Turns out coach-speak isn’t always just a cliche.

“They told me all week that if anything happens, I’m going in, so to be ready, so I felt prepared,” Allen said.

Chances are “if anything happens” usually doesn’t mean “in case the guy in front of you goes AWOL,” but that’s exactly what happened with Lawrence Timmons.

Not only did Allen start, but he was in on three tackles, including the first play of the game. Talk about a welcome to the NFL moment …

“We brought some pressure and I was untouched and got a TFL (tackle for loss) in the backfield with Kiko (Alonso),” Allen said. “That was like, ‘All right, I knew I could play at this level.’ ”

P Matt Haack: Keeping mouth shut a veteran move 

Who says rookies aren’t smart?

Haack had an underappreciated role in the win. Keeping his mouth shut was half the job.

Dolphins punter Matt Haack. (Photo by Hannah Foslien/Getty Images)

Haack was the holder when Cody Parkey nailed that 54-yard field goal that beat the Chargers. What was the communication like before and after the kick?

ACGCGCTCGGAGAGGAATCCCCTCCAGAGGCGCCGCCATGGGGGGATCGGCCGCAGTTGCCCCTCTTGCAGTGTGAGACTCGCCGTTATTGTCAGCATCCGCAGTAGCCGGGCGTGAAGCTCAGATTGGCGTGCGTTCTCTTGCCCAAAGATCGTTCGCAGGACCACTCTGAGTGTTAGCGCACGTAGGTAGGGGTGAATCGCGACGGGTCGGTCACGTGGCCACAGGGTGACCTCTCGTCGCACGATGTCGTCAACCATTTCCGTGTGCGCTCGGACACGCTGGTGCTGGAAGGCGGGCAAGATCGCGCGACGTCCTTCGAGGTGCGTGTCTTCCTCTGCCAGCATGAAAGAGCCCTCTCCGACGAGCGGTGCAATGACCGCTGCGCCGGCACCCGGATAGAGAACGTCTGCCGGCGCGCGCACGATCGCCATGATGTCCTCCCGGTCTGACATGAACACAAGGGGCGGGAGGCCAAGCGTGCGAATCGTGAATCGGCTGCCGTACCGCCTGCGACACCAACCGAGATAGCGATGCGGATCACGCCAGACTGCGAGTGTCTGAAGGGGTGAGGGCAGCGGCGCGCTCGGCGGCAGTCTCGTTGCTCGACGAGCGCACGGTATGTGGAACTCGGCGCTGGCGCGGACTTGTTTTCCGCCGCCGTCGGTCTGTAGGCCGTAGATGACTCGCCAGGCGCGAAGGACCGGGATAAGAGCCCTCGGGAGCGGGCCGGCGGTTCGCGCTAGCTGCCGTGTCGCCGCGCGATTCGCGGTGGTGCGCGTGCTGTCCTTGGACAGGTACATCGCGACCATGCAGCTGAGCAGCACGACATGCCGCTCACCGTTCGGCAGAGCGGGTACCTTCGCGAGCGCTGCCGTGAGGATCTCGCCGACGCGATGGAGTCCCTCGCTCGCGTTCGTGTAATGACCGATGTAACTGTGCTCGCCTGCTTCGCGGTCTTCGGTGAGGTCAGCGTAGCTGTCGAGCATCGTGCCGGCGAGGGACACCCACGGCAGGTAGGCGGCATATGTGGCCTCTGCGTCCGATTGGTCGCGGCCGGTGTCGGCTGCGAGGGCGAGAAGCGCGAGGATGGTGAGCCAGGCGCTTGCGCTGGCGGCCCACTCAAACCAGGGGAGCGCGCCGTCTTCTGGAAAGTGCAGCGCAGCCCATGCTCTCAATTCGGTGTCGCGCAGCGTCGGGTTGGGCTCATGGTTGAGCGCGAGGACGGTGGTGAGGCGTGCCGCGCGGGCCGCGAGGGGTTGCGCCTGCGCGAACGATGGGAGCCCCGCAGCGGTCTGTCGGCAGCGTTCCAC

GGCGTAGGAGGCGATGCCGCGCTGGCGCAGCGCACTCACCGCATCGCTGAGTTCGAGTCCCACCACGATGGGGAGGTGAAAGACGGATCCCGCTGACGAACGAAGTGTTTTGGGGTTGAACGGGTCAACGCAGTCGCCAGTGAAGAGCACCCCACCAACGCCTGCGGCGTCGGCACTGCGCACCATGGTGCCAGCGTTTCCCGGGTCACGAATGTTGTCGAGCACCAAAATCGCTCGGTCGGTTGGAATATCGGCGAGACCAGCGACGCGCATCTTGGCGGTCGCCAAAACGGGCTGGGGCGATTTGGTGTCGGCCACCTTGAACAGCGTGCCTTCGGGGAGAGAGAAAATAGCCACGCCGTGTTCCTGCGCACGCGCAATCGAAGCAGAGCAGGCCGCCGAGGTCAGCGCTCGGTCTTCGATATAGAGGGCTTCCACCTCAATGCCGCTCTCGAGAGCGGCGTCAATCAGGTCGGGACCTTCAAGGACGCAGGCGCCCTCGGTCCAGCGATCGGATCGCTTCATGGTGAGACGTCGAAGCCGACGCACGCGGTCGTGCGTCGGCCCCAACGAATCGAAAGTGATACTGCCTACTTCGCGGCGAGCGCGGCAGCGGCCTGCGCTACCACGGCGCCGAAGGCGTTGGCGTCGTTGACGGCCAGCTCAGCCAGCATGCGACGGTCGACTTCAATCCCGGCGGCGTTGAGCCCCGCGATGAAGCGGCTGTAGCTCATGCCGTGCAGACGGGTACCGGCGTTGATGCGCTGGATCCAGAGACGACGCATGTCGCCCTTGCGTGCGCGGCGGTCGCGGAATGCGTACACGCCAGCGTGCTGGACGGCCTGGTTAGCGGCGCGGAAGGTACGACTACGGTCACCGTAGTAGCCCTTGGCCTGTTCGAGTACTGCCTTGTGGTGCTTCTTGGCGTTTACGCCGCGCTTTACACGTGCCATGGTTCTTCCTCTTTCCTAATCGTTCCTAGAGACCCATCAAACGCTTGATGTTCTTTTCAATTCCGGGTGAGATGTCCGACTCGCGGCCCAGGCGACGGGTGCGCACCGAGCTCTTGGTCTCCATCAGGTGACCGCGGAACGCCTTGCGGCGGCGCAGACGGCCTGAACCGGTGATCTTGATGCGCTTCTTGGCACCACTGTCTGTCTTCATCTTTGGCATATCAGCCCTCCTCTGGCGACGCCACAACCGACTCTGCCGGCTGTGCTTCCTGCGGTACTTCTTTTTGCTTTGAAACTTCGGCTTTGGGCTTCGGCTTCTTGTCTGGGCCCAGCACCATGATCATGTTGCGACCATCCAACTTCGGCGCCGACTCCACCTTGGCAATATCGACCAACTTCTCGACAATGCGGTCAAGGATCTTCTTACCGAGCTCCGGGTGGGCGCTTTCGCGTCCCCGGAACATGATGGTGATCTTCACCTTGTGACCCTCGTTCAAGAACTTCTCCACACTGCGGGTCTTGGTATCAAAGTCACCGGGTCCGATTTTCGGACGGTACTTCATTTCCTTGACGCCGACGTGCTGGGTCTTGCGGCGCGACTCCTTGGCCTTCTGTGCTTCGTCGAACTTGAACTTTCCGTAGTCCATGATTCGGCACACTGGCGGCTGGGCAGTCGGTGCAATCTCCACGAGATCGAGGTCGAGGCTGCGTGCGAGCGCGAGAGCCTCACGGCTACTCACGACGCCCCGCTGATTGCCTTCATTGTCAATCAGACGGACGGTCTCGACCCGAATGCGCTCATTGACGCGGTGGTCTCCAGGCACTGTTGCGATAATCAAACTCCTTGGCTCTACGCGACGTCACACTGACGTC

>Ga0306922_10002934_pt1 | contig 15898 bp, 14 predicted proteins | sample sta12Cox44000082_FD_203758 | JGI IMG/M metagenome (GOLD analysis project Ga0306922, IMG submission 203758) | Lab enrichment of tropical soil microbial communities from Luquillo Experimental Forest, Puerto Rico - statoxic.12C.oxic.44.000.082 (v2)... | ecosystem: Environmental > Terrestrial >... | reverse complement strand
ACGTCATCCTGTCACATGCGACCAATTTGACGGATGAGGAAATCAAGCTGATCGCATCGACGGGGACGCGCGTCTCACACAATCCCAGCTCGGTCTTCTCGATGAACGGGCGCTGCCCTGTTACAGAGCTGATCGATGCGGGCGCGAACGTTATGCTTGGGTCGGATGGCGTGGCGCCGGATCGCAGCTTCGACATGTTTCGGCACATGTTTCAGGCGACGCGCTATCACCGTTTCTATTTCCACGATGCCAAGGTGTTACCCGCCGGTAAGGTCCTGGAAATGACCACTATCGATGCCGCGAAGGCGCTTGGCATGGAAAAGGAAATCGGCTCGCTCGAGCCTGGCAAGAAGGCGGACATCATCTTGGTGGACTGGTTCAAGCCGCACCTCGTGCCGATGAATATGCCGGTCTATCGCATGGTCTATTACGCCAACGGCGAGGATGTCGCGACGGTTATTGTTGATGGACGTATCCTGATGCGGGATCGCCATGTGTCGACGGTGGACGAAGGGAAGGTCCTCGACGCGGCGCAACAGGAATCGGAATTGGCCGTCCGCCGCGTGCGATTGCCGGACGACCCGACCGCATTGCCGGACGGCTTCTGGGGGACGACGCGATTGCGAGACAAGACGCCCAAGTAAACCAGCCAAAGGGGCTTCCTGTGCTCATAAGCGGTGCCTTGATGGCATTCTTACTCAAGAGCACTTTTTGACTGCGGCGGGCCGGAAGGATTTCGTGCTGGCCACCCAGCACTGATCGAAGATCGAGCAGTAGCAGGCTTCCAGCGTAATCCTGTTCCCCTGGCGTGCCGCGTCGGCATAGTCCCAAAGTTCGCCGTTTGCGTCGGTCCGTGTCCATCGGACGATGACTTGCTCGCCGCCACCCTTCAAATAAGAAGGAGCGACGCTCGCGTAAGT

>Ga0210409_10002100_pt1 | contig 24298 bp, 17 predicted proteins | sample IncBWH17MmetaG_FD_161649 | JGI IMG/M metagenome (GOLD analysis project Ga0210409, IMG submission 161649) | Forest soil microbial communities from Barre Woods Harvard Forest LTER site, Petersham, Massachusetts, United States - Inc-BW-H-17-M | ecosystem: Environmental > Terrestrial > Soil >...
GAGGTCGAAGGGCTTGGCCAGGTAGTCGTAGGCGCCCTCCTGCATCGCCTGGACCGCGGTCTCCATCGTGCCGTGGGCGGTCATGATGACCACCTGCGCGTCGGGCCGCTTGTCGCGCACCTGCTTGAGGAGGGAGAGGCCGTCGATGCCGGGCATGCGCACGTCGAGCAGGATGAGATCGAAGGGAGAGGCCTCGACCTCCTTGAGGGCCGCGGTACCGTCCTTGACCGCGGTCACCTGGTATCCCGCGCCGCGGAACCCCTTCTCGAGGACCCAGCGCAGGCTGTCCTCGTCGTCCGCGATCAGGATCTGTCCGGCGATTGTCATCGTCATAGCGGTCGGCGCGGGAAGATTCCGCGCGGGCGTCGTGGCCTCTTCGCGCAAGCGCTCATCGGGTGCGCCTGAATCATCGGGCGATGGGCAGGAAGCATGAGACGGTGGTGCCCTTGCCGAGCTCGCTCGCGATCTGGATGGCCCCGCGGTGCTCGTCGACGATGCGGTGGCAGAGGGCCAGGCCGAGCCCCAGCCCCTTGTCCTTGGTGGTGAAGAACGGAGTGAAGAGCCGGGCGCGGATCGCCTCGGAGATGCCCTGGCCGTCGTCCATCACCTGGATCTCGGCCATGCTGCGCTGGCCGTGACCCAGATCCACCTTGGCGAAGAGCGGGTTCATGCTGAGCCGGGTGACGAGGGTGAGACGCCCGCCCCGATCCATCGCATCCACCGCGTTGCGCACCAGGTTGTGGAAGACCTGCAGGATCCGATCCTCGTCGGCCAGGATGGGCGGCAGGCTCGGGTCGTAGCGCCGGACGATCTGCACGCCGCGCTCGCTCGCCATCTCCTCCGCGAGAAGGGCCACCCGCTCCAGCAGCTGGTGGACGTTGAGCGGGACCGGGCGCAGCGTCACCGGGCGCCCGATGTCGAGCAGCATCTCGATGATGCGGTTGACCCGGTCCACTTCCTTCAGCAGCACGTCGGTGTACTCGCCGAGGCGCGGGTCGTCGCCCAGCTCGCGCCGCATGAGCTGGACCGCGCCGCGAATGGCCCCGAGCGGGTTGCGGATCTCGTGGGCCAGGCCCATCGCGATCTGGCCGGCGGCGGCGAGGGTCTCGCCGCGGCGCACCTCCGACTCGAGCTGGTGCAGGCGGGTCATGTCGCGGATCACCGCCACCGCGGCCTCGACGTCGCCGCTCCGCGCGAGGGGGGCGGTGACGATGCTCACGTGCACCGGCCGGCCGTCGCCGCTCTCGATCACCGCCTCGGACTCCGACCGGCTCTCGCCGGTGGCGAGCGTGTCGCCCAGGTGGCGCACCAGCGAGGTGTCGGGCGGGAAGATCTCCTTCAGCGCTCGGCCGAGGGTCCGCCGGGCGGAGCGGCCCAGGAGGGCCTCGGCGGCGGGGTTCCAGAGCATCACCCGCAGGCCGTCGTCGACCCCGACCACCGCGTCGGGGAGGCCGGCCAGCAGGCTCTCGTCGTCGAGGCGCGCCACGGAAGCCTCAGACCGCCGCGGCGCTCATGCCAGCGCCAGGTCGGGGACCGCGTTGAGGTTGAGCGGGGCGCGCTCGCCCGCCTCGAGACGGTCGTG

“I try to stay away,” Haack said. “I would assume that he trusts me that I’m going to get it down and everything. I mainly talked with (holder) John (Denney). We warmed up on the sideline together. In a situation like that you kind of let the kicker be.”

Haack’s job is to get the ball down as quickly as possible for Parkey to get a good, long look at the placement.

“You kind of have to go out and treat it like every other kick, but you’re always going to have that in the back of your mind, ‘This is the game-winner,’ ” Haack said.

Haack averaged 43.3 yards on three punts, starting his career with a 53-yarder but following with a 19-yarder.

“It was very uncharacteristic of an NFL guy,” he said. “No one was more frustrated or upset than I was at it.”

Haack said while trying to drive the ball farther, he caught it with the side of his foot and swung across it, “But coach Gase told me not to worry about it, stay aggressive.”

S Maurice Smith: ‘I’m a real NFL player’

Smith hopes many more memories are still to come, but last Sunday seemed about as good as it gets.

Smith is the type of rookie who takes pleasures in the simplest of things. Such as?

Maurice Smith